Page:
A few critical facts would dispel the popular narrative that Shailaja repeated and would point to some merit in Rahul’s political questions: the out-of-pocket expenditure for health is the highest in Kerala (means, the financial burden of healthcare on people in the state is the highest in India), Kerala has one of the most privatised health sectors in India which according to various studies range from 65 to 90 per cent (means majority of the people go to private hospitals, and not government hospitals, for their healthcare needs), and since the 1990s, the state had recorded one of the steepest declines in public health investment (means the state is still resting on past glory). A 2014 state government report (Twelfth Five Year Plan Expert Committee Report) citing the National Health Accounts said that the share of the private sector in the state’s healthcare was as high as 90 per cent. It also said that 12 per cent of rural and 8 per cent of urban households had been pushed into poverty because of high healthcare bills.
In other words, what’s keeping most of the people of Kerala seemingly healthy are the private hospitals which come at a huge personal cost. There are multiple studies that show a very high share of household income — particularly among the poor — going to medical expenditure, which also leads to catastrophic expenses (in simple terms, catastrophic medical expenses are those that can impoverish people).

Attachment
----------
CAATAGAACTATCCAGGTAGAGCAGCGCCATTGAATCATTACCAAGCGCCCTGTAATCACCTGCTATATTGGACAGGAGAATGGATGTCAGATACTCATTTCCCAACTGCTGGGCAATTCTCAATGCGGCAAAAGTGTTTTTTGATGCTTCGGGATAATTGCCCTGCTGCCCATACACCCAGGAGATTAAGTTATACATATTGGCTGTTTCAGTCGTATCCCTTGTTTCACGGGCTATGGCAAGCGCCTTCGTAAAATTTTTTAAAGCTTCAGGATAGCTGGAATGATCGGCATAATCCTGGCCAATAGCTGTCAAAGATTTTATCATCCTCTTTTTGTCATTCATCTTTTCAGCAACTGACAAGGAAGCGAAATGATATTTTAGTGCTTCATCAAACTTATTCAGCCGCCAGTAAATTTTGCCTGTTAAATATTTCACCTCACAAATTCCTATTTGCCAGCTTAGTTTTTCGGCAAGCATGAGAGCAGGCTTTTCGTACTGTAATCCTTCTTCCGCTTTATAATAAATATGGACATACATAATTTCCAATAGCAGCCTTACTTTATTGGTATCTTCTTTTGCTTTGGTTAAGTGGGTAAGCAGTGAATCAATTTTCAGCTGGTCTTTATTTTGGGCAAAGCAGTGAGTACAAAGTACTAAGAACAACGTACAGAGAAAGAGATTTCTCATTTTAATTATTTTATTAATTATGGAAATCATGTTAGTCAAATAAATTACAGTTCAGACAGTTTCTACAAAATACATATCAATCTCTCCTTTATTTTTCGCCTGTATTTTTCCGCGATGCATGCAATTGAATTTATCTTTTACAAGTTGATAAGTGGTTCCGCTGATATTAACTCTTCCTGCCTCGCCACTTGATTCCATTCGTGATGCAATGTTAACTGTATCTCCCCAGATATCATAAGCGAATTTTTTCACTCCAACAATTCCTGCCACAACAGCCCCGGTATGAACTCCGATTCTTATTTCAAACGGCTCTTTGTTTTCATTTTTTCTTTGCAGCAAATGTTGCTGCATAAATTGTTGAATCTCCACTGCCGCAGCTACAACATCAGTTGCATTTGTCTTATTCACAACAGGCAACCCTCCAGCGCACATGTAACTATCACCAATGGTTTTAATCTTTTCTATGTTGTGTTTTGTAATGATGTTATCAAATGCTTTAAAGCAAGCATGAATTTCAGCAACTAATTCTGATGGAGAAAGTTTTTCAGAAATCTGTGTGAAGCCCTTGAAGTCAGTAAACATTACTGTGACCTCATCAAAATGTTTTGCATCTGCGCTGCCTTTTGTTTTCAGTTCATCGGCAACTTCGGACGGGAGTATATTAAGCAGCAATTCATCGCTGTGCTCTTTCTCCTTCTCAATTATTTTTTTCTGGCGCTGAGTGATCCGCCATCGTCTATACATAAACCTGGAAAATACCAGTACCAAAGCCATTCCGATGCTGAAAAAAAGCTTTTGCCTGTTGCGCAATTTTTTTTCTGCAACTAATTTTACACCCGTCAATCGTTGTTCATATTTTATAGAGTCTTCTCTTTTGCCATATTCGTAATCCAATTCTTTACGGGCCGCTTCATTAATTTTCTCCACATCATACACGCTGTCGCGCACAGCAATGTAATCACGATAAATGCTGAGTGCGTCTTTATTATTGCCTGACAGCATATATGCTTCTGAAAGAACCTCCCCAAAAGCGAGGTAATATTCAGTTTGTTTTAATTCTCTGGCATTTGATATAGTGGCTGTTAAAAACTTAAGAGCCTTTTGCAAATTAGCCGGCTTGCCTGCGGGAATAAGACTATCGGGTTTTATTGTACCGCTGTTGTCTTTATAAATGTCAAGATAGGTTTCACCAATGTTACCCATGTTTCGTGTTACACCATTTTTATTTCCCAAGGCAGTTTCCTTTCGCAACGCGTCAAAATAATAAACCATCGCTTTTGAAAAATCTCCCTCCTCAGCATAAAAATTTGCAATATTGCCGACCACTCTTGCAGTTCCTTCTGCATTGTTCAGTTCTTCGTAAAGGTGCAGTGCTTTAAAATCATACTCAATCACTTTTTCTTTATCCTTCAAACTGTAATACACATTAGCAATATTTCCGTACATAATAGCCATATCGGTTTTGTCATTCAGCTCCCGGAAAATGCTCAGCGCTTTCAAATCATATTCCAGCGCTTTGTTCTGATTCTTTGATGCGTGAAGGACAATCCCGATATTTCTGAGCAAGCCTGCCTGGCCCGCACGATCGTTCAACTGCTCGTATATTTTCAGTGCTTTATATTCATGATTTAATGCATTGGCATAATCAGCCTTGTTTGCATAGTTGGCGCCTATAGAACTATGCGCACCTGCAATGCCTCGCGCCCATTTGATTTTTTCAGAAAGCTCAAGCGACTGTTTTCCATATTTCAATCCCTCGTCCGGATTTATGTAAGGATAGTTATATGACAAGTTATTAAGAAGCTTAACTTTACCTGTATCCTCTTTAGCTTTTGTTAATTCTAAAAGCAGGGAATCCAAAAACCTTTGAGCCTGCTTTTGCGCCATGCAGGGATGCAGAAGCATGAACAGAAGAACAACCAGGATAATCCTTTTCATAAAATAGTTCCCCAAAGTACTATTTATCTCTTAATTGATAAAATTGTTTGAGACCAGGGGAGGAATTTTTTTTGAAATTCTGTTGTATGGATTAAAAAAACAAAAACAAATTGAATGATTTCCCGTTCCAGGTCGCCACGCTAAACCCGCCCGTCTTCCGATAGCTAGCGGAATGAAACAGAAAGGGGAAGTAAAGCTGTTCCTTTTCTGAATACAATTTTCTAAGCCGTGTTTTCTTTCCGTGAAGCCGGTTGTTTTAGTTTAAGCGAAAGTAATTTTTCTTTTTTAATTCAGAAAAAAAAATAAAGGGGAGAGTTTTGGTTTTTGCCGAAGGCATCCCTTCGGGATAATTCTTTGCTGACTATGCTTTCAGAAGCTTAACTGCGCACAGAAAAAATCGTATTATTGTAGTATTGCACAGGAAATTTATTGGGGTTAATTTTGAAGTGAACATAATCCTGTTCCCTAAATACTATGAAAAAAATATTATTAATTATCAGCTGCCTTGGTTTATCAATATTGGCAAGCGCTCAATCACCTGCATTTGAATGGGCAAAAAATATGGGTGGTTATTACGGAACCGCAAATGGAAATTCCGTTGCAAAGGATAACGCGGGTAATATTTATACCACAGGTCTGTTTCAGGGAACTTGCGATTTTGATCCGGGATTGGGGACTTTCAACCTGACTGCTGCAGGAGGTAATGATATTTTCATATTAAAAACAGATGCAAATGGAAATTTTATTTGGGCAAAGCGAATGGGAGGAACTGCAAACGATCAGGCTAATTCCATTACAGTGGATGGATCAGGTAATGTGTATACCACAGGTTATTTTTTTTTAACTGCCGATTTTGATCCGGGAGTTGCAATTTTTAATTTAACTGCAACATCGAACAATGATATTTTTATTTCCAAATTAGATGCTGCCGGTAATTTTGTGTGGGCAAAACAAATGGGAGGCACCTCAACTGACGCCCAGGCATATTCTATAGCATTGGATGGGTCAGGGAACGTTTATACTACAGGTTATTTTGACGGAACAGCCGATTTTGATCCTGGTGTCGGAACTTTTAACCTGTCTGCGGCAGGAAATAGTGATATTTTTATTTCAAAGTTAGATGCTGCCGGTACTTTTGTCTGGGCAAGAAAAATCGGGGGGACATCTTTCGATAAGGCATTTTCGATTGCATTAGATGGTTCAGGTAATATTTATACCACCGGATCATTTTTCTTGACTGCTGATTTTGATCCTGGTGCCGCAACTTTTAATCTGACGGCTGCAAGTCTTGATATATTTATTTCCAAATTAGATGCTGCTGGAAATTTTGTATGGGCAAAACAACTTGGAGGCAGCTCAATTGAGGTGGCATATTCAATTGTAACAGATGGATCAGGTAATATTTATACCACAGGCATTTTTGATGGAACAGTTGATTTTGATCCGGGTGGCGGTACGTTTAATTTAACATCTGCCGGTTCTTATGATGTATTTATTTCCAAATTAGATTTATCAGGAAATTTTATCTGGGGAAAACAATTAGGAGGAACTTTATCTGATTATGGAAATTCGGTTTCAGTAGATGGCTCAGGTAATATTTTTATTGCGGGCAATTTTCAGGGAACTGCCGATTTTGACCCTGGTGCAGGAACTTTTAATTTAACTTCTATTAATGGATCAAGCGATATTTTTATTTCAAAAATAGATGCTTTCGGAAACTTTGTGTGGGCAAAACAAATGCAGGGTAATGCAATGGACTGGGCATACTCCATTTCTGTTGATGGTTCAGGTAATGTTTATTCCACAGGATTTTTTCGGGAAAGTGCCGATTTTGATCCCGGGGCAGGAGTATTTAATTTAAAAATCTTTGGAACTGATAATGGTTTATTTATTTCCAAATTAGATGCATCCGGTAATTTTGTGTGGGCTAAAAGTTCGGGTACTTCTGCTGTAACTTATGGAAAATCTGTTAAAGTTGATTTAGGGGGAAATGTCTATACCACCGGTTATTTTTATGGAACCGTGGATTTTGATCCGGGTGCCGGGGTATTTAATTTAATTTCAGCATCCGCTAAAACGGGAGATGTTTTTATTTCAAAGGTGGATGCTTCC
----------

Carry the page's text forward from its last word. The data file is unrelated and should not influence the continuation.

In comparison, till the mid-1980s, the government had a bigger role in people’s health and that indeed had contributed to the Kerala model of good health at low cost. It’s in the mid-1980s that the government expenditure on health began to shrink and that’s precisely when the private sector started booming. The trend was never reversed. By the 1990s, the private sector had almost completely taken over and during the same period, the household health expenditure rose four times, more so among the poor people. The private sector today has the highest number of hospitals, facilities, specialists and even human resources in the state. Most of what the government spending on health goes into salaries and recurring costs and the burden of healthcare is mostly borne by people themselves which as various studies show affects the poor disproportionately. This is what Shailaja should talk about and even worry about.
Even at this personal cost, is Kerala as healthy as Shailaja or the party-apparatus claims? Unfortunately not. While indicators such as Infant Mortality Rate, Maternal Mortality Rate, Fertility Rate, Life Expectancy and so on continue to remain high keeping the Kerala Model still shining, the state has become the virtual capital of non-communicable illnesses such as diabetes, cardiovascular diseases and heart attacks, and has also become the hotbed of many communicable diseases that it either had banished years ago or had not heard of. The state also has the highest level of morbidly in the country. These features certainly add to the healthcare burden of the people and obviously keep the household expenditure on health the highest.